According to a new study, women who suffer hot flashes during menopause are almost twice as likely to fracture their hips later in life. Hip fractures are among the most damaging injuries for seniors.
Carolyn J. Crandall of UCLA, the author of the study, analyzed data for over 23,000 women between 50 and 70 years old, as well as more than 4,800 women participating in bone mineral density research. None of the women studied were using hormone therapy.
The study found that women who experience “vasomotor symptoms” (severe hot flashes during menopause) were 1.78 times more likely to fracture their hip. It also found that these women had lower bone mineral density, but strangely no greater risk for vertebrae fractures.
What causes the link between hot flashes and hip fractures? The answer is still “entirely a mystery,” Crandall said. Previous research has suggested a connection between hot flashes and risk of cardiovascular disease. Crandall hypothesizes that hormone changes that current medical technology cannot detect could be the reason behind her study’s findings. She recommends that women suffering hot flashes take steps to keep their bones healthy, such as walking, cutting down on alcohol, quitting smoking, and getting enough calcium and vitamin D.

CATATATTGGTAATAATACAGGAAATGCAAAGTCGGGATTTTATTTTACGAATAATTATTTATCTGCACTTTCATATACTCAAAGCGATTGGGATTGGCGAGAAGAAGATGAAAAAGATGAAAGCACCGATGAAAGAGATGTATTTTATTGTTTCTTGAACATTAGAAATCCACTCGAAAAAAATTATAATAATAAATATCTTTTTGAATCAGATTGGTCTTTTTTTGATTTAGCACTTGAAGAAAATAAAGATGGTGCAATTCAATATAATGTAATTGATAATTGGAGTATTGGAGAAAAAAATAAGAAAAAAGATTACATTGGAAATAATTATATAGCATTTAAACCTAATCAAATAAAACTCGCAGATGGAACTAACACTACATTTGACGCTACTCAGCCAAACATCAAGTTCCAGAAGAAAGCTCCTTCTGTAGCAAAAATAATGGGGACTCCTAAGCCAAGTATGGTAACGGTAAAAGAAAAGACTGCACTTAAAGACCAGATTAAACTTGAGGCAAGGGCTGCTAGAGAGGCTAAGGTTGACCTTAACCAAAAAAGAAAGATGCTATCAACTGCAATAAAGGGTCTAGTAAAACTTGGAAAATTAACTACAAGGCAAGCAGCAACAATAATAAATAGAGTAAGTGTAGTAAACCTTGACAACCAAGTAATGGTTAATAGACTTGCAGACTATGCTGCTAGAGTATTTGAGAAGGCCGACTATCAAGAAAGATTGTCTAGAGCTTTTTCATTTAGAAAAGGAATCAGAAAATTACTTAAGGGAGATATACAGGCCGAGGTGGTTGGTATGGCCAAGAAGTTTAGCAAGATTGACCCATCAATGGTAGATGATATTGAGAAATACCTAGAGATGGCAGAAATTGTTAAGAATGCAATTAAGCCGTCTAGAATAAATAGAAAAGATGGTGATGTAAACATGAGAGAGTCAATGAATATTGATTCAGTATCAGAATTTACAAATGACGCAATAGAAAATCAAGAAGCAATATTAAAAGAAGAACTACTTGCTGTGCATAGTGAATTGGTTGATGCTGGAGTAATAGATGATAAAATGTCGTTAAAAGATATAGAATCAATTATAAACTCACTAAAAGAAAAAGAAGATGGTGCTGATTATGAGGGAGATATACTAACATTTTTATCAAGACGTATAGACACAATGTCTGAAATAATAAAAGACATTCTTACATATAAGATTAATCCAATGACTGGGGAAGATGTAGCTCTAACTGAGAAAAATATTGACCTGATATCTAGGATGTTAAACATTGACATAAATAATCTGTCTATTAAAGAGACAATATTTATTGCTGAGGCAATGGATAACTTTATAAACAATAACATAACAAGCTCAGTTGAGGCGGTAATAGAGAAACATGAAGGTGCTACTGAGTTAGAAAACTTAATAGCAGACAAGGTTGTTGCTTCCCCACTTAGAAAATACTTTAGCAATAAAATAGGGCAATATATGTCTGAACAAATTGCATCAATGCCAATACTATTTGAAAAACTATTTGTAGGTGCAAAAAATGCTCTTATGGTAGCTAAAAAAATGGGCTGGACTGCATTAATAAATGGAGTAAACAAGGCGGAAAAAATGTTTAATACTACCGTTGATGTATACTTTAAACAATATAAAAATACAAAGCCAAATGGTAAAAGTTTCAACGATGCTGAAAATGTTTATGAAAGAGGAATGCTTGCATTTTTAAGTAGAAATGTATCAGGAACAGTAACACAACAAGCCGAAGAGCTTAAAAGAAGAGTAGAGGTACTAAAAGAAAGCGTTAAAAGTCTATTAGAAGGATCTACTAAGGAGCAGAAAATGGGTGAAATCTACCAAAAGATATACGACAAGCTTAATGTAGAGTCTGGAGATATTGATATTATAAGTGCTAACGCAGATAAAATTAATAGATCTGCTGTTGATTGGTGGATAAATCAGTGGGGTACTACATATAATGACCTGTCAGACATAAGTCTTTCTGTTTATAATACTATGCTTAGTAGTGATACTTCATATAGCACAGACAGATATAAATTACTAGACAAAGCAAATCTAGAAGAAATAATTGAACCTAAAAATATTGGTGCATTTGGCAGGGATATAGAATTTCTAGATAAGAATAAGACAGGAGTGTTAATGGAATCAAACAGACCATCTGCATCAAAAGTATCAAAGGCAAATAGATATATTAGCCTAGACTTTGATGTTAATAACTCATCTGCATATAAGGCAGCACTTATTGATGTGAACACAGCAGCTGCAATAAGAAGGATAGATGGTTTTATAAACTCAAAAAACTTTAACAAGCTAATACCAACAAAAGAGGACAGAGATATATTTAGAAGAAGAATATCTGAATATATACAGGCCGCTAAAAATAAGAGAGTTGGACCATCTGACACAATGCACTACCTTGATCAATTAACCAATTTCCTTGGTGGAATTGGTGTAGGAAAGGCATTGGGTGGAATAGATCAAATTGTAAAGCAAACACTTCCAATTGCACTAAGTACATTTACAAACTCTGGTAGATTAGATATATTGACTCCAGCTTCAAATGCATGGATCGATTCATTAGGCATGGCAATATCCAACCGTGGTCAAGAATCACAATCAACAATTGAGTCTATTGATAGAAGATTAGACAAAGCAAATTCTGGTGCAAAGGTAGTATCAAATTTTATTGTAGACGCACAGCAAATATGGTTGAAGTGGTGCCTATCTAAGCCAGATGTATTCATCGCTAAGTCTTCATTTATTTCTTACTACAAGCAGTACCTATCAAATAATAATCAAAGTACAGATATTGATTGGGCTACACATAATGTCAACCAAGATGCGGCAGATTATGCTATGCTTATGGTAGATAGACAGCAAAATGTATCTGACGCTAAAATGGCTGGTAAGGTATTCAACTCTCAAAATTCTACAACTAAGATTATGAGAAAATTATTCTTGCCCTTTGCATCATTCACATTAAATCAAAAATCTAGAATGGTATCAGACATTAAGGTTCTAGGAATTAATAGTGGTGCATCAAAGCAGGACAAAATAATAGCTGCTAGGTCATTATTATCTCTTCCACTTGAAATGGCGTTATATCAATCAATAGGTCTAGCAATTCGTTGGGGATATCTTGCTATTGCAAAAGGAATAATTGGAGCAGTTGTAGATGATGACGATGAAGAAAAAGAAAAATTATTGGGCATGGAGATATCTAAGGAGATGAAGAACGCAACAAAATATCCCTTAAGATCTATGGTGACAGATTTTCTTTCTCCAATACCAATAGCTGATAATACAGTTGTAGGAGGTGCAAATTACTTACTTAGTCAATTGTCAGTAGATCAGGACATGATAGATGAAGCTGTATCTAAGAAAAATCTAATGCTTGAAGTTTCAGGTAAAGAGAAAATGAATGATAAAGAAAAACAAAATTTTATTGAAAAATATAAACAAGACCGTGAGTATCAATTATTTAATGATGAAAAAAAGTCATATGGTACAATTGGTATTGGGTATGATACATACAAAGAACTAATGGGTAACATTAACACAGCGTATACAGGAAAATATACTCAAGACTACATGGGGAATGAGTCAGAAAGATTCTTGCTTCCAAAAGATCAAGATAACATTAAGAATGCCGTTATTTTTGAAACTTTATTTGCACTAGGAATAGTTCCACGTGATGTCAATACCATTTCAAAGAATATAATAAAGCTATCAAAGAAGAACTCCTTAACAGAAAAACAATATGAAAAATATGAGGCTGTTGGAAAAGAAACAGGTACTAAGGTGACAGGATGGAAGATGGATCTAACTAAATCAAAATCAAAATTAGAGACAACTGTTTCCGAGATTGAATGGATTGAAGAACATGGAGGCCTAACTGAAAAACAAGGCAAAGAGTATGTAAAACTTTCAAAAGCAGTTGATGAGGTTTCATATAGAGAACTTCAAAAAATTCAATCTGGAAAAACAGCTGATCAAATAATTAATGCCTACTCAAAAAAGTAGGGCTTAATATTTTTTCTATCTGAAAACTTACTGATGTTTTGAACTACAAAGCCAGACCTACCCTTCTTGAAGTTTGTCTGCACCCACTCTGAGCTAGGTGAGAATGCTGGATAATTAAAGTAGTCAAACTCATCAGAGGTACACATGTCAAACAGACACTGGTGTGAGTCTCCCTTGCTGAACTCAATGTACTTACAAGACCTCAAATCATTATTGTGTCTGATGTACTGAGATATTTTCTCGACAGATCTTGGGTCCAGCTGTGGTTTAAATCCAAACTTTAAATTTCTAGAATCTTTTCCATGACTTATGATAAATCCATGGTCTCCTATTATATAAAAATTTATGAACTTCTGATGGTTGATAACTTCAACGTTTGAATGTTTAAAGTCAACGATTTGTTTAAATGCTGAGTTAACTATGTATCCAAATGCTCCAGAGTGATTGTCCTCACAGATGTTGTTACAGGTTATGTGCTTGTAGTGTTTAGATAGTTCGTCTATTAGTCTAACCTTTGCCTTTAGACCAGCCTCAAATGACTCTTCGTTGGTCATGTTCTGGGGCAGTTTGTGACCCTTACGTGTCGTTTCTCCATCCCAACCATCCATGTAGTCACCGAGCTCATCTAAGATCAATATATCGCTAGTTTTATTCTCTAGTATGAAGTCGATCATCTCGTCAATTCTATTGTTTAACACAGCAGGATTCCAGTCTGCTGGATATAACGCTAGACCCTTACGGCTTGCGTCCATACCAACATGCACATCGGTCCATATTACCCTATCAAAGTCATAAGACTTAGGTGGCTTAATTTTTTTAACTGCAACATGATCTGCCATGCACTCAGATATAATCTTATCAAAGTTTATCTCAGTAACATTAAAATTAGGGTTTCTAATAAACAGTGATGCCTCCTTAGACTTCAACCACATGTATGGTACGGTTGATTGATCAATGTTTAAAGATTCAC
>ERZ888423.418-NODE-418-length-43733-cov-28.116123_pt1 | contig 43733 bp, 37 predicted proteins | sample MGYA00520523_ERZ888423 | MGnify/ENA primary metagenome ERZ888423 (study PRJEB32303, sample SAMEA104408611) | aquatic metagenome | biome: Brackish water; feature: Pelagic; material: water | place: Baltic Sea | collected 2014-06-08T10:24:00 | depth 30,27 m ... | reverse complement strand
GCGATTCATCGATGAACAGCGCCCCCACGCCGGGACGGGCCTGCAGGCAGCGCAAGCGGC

Around 60 percent of women in menopause have hot flashes, and 80 percent experience them for five years. Some can experience hot flashes up to 10 years.
20 to 30 percent of seniors who suffer hip fractures die within a year of the injury. Many others lose basic locomotive abilities.
If you or a loved one are experiencing hot flashes, check out one of the clinical research studies offered at the Segal Institute.